Bombus, Bombus ruderatus and Bombus terrestris which are widely spread and Bombus
subterraneus which is confined to the South Island. All live in relative primitive
colonies which break up ion winter with only the hibernating queens surviving the season.
The bumble is easier natured than most honey bees and its sting is not left in the wound
of a victim. - Various sources: Sunday Star Times, New Zealand
Encyclopedia, The Internet etc
The Official Statement about Bees in New Zealand
As an integral part of the New Zealand agricultural industry, bees are an especially
valuable resource. Providing honey and other by-products for export, New Zealand's almost
300,000 bee hives also pollinate the many other flowering plants upon which much of our
rural sector depends, directly or indirectly. New Zealand beekeepers currently produce a
total saleable crop of around 8,000 tonnes of honey each year. This is primarily from
clover, although honey derived from native plants such as rewarewa, tawari and ling
heather, is also produced.
In 1995, 5,409 bee keepers were members of the National Beekeepers Association, which is run entirely from a levy on every hive in New Zealand ($1.61 per hive in1995).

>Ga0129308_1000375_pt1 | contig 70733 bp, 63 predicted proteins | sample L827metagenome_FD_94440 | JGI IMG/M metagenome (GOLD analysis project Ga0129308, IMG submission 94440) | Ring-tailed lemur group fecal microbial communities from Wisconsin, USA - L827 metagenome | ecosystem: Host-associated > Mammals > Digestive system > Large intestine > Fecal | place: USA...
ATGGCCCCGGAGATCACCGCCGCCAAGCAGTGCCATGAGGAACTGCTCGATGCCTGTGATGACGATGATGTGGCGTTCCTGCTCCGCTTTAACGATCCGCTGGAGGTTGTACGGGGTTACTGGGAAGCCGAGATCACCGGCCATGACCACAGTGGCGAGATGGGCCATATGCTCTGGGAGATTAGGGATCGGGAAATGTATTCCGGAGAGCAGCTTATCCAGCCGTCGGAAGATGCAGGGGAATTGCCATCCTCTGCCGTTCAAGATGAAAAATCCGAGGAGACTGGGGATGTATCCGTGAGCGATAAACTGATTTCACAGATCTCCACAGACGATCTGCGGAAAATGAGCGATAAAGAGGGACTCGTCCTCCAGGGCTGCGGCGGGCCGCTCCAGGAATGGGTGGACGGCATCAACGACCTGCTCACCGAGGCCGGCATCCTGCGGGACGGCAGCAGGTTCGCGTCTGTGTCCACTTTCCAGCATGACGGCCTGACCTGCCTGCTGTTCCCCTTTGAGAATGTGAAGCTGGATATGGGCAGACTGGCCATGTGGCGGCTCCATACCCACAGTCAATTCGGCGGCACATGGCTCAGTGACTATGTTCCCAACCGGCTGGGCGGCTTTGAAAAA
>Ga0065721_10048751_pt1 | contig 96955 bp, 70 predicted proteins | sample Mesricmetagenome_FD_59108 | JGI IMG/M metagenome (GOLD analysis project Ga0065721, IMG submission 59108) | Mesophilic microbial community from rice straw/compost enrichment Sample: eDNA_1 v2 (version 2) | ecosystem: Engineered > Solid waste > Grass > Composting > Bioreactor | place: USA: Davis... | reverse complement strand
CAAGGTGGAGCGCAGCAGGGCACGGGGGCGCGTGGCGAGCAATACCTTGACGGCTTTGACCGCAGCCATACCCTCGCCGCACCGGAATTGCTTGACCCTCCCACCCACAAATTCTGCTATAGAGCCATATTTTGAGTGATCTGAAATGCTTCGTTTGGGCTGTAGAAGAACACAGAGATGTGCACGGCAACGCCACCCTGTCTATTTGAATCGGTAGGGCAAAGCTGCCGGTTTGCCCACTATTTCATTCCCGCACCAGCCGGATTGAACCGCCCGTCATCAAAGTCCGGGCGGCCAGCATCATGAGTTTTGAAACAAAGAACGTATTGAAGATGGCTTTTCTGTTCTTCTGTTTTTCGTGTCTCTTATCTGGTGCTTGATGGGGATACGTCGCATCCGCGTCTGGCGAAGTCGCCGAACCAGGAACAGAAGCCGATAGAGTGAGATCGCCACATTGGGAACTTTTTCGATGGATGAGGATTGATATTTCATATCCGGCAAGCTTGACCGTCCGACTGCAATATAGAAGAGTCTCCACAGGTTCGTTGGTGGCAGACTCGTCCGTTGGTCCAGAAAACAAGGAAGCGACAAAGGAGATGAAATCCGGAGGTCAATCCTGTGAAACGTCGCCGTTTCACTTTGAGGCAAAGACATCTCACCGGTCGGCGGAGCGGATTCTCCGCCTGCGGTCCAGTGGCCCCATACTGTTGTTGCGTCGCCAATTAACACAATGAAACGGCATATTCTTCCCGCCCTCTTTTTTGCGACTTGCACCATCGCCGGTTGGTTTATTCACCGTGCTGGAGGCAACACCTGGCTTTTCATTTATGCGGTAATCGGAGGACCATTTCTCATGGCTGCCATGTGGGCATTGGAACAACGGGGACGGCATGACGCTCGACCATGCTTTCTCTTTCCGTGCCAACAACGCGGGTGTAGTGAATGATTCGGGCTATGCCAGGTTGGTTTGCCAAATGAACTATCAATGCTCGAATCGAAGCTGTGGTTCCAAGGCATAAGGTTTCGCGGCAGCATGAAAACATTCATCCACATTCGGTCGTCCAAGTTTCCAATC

New Zealand enjoys many advantages as an environment for bee keeping. It is relatively free of bee pests, and the main species has no natural predators. There are no aggressive Africanised honey bees in New Zealand and the German wasp has no significant effect on bee populations.
While bee requirements and hive numbers have suffered a slight downturn in recent years - perhaps owing to a decrease in pastoral land use - the future looks bright for honey production.
In the next few years hive numbers, and hence production figures may increase as many recently planted apple trees come to maturity. This highlights the bond between bees and the pastoral industry - especially orchards and export crops. Export by-products of the bee industry include pollen, beeswax and package bees (package queen bees are sold to Canada and Korea) and contribute to total export earnings of approximately $35 million annually.
This summary was prepared with the assistance of the National Beekeepers Association.